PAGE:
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DTSTART;VALUE=DATE:20180910
DTEND;VALUE=DATE:20180915
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SUMMARY:NWO-JSPS joint seminar: Computations on Networks with a Tree-Structure: From Theory to Practice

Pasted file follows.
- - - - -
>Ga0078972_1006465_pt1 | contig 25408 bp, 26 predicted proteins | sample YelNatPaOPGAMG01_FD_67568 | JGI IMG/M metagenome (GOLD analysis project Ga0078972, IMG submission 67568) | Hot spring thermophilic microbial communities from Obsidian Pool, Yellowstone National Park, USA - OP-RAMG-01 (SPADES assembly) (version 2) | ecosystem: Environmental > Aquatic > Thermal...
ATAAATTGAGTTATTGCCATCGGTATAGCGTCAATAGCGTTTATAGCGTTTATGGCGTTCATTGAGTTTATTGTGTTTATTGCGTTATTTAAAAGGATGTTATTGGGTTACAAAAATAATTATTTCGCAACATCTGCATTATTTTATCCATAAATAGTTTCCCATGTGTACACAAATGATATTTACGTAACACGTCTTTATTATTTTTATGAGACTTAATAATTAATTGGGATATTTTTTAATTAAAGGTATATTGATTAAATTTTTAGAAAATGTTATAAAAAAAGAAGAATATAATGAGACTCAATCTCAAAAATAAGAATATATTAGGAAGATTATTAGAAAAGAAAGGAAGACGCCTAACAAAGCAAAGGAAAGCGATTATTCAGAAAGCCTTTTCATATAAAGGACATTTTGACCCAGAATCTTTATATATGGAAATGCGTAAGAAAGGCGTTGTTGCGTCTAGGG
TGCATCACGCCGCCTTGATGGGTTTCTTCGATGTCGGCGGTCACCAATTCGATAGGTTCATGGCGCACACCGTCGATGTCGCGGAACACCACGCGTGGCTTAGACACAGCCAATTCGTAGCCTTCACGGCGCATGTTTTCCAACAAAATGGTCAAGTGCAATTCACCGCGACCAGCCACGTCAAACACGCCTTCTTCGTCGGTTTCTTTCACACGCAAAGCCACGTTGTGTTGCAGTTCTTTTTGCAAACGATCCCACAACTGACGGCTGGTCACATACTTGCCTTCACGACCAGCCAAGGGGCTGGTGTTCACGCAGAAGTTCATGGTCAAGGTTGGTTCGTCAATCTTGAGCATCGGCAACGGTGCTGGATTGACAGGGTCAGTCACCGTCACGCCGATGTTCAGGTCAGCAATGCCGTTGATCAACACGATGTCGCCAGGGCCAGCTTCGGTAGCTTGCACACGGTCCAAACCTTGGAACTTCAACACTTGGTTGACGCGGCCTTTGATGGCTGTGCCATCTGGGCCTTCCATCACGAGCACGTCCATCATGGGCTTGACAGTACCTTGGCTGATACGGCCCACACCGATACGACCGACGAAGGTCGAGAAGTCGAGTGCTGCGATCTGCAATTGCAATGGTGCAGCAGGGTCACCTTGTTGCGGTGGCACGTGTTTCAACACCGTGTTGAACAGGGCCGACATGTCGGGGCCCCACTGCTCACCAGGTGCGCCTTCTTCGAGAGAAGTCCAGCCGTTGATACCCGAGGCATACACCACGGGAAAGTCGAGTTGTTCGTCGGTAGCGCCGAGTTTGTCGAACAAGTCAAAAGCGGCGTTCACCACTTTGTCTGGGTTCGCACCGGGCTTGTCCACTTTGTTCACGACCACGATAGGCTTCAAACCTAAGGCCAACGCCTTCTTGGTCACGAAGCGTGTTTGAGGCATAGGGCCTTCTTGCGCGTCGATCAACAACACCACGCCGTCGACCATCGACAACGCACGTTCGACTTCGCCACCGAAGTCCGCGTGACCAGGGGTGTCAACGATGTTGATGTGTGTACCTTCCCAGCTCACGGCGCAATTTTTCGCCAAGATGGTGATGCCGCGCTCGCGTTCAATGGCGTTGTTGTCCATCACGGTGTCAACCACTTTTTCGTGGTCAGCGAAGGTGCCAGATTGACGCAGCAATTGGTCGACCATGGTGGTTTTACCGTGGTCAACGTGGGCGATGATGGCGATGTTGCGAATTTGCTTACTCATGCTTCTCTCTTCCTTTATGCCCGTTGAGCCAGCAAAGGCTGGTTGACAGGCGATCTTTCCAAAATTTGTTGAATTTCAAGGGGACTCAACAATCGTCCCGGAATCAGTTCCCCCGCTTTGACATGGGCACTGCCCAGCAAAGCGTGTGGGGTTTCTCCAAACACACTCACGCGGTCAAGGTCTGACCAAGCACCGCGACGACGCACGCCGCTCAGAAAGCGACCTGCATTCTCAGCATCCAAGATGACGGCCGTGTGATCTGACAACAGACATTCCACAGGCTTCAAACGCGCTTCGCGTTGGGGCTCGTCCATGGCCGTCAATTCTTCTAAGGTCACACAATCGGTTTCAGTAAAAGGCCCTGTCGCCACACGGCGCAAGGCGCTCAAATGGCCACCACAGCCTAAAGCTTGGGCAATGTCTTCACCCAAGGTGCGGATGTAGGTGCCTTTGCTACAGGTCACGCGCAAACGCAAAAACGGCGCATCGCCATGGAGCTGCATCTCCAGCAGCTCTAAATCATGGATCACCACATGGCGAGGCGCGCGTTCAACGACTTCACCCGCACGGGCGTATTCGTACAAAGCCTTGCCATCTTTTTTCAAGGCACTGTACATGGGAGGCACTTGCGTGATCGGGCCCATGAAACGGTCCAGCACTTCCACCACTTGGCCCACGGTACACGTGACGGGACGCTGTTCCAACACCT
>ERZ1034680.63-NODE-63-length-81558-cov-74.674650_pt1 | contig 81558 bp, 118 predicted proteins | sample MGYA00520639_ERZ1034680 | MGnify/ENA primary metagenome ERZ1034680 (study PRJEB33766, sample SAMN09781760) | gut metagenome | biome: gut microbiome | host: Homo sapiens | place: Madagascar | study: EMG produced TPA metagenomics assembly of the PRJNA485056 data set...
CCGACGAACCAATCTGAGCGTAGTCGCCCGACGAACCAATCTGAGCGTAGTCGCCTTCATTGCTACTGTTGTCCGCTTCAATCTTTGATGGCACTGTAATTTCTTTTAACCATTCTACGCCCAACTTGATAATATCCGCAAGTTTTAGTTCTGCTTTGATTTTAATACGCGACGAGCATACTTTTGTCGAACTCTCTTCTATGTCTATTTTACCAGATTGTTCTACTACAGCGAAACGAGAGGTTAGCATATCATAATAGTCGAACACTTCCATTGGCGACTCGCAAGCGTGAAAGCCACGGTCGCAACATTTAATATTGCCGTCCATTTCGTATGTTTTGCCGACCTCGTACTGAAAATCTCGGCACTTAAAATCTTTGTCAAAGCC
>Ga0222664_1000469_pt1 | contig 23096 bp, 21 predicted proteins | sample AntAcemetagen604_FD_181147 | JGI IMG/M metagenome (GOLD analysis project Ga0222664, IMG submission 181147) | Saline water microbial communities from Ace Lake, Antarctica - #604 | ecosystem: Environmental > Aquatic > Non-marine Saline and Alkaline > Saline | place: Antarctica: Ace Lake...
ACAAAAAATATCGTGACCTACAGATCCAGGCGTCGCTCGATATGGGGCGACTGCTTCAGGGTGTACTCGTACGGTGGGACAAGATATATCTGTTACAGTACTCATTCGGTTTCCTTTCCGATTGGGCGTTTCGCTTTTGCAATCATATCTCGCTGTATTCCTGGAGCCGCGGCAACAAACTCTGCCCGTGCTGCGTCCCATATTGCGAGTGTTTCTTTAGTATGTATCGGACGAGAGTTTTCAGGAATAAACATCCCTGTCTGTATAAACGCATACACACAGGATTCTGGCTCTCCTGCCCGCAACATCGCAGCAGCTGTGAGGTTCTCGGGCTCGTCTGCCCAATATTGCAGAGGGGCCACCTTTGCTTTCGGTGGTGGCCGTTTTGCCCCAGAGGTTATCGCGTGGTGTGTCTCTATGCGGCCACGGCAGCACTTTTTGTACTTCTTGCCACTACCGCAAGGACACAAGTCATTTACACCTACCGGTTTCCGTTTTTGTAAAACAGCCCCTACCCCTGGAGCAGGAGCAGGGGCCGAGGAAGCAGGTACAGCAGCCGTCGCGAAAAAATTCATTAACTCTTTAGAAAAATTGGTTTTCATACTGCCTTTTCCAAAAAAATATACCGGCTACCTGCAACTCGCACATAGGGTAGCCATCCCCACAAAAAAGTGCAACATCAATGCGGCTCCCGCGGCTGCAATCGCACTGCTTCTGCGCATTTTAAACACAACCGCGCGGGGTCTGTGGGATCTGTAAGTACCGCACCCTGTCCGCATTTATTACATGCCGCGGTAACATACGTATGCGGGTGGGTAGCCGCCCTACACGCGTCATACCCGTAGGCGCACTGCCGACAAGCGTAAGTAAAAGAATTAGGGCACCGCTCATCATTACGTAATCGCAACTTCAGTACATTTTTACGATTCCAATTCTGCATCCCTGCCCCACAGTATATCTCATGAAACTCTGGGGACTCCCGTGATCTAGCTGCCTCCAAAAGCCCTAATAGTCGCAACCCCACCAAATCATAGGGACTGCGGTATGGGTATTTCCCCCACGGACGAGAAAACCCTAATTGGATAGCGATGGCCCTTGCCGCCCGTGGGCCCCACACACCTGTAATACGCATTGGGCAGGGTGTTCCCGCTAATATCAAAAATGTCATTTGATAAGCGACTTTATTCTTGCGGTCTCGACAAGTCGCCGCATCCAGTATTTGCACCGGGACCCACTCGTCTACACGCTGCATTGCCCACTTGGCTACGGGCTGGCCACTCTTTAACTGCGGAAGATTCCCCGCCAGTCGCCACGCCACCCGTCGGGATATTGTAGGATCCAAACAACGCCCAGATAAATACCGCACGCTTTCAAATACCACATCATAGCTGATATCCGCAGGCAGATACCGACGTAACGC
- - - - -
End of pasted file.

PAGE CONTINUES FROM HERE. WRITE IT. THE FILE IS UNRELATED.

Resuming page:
DESCRIPTION:Sponsored by\n \nSummary\nDynamic programming based on tree decomposition is one of the most successful approaches for solving important hard problems on networks\, with problems ranging from several application areas (including operations research\, computational biology\, etc.). In theory\, Bodlaender's algorithm and Courcelle's theorem give for a large collection of problems algorithms that solve them in time linear in the number of vertices\, assuming we have a graph or network with the appropriate structure (i.e.\, the treewidth is bounded); a condition that appears to be true for many networks from quite various applications. However\, while these results and the corresponding algorithms play a central role in many theoretical / foundational studies\, and are seen as cornerstones in the field of parameterized algorithms ("fixed parameter tractability")\, the direct practical use is under debate: while asymptotic optimal\, the constant factors hidden in the big-Oh notation are huge. Thus\, a worthy topic of study is to see how the theoretical results can be moved to useful practical results. This asks for the development of new algorithmic insights and algorithm engineering studies\, alongside with further insights in the structure of networks that allow these type of dynamic programming algorithms. This seminar brings together experts from Japan and the Netherlands to initiate new studies towards significant progress both in practice as in theory. In particular\, the seminar focuses on the following research questions: \n\nParallel computations and positive instance driven computation of treewidth\nPractical FPT algorithms for computing treewidth and lower bounds\nComputation of centrality measures of networks\n\n \nOrganizers\n\n\n\nHans Bodlaender\nUniversity of Utrecht / TU Eindhoven\n\n\nBart Jansen\nTU Eindhoven\n\n\nErik Jan van Leeuwen\nUniversity of Utrecht\n\n\nJesper Nederhof\nTU Eindhoven\n\n\nYota Otachi\nKumamoto University\n\n\nTom van der Zanden\nUniversity of Utrecht\n\n\n\n\n\n\n\n \nProgramme\nLink to Time Schedule \n \nAbstracts\nRemy Belmonte (University of Electro-Communications\, Japan) \nParameterized (Approximate) Defective Coloring\nIn Defective Coloring we are given a graph G=(V\,E) and two integers chi_d\,Delta^* and are asked if we can partition V into chi_d color classes\, so that each class induces a graph of maximum degree Delta^*. We investigate the complexity of this generalization of Coloring with respect to several well-studied graph parameters\, and show that the problem is W-hard parameterized by treewidth\, pathwidth\, tree-depth\, or feedback vertex set\, if chi_d=2. As expected\, this hardness can be extended to larger values of chi_d for most of these parameters\, with one surprising exception: we show that the problem is FPT parameterized by feedback vertex set for any chi_d != 2\, and hence 2-coloring is the only hard case for this parameter. In addition to the above\, we give an ETH-based lower bound for treewidth and pathwidth\, showing that no algorithm can solve the problem in n^{o(pw)}\, essentially matching the complexity of an algorithm obtained with standard techniques. We complement these results by considering the problem's approximability and show that\, with respect to Delta^*\, the problem admits an algorithm which for any epsilon>0 runs in time (tw/epsilon)^{O(tw)} and returns a solution with exactly the desired number of colors that approximates the optimal Delta^* within (1+epsilon). We also give a (tw)^{O(tw)} algorithm which achieves the desired Delta^* exactly while 2-approximating the minimum value of chi_d. We show that this is close to optimal\, by establishing that no FPT algorithm can (under standard assumptions) achieve a better than 3/2-approximation to chi_d\, even when an extra constant additive error is also allowed.\n(joint work with Michael Lampis and Valia Mitsou) \n \nHans Bodlaender (Utrecht & Eindhoven\, Netherlands) \nTreewidth and reduction algorithms\nGraph reduction is a useful technique to obtain fast algorithms for recognizing graphs of bounded treewidth\, and solving problems on graphs of bounded treewidth. In this talk\, a number of results are surveyed\, including techniques to compute treewidth through reduction\, and deriving reduction rules for finite index properties and applications to kernelization. The talk ends with a recent application: given a knot diagram of treewidth two\, we can test in linear time whether it represents the unknot. \n \nHuib Donkers (TU Eindhoven) \n F-minor-free deletion parameterised by a treewidth modulator only admits a polynomial Turing kernel for restricted F\nFor a fixed family of graphs F\, the F-minor-free deletion problem takes as input a graph G and integer k and the objective is to determine whether there exists a set S ⊆ V(G) of size at most k such that G-S does not contain any graph of F as a minor. Many classical graph theoretic problems can be expressed as an F-minor-free deletion problem by carefully choosing F. For example when F contains a single K₃ graph\, F-minor-free deletion is equivalent to the Feedback Vertex Set problem.\nFor a parameterised problem with parameter l\, a Turing kernel is a polynomial time algorithm that can solve the problem when given access to an oracle that can solve small instances of the original problem. If the size of these queries can be bounded by a polynomial of l then we say this is a polynomial Turing kernel.\nWe consider the F-minor-free deletion problem parameterised by deletion distance to treewidth t\, where t is the minimum treewidth of all graphs in F. And we show that F-minor-free deletion admits a polynomial Turing kernel if F contains a P₃-subgraph-free graph\, but not for any other F unless certain complexity-theoretic assumptions fail. The same can be said for F-subgraph-free deletion where the objective is to find a vertex set S of size at most k such that G-S does not contain any graph of F as subgraph. \n \nAlex Grigoriev (Maastricht University) \nA survey on possible and impossible attempts to solve the treewidth problem via ILPs\nWe survey a number of integer programming formulations for the pathwidth and for the treewidth problems. The attempts to find good formulations for the problems span the period of 15 years\, yet without any true success. Nevertheless\, some formulations provide potentially useful frameworks for attacking these notorious problems. Some others are just curious and interesting fruits of mathematical imagination. \n \nYoichi Iwata (National Institute of Informatics\, Japan) \nOn the Power of Tree-Depth for Fully Polynomial FPT Algorithms\nThere are many classical problems in P whose time complexities have not been improved over the past decades.\nRecent studies of "Hardness in P" have revealed that\, for several of such problems\, the current fastest algorithm is the best possible under some complexity assumptions. To bypass this difficulty\, the concept of "FPT inside P" has been introduced. For a problem with the current best time complexity O(n^c)\, the goal is to design an algorithm running in k^{O(1)}n^{c'} time for a parameter k and a constant c'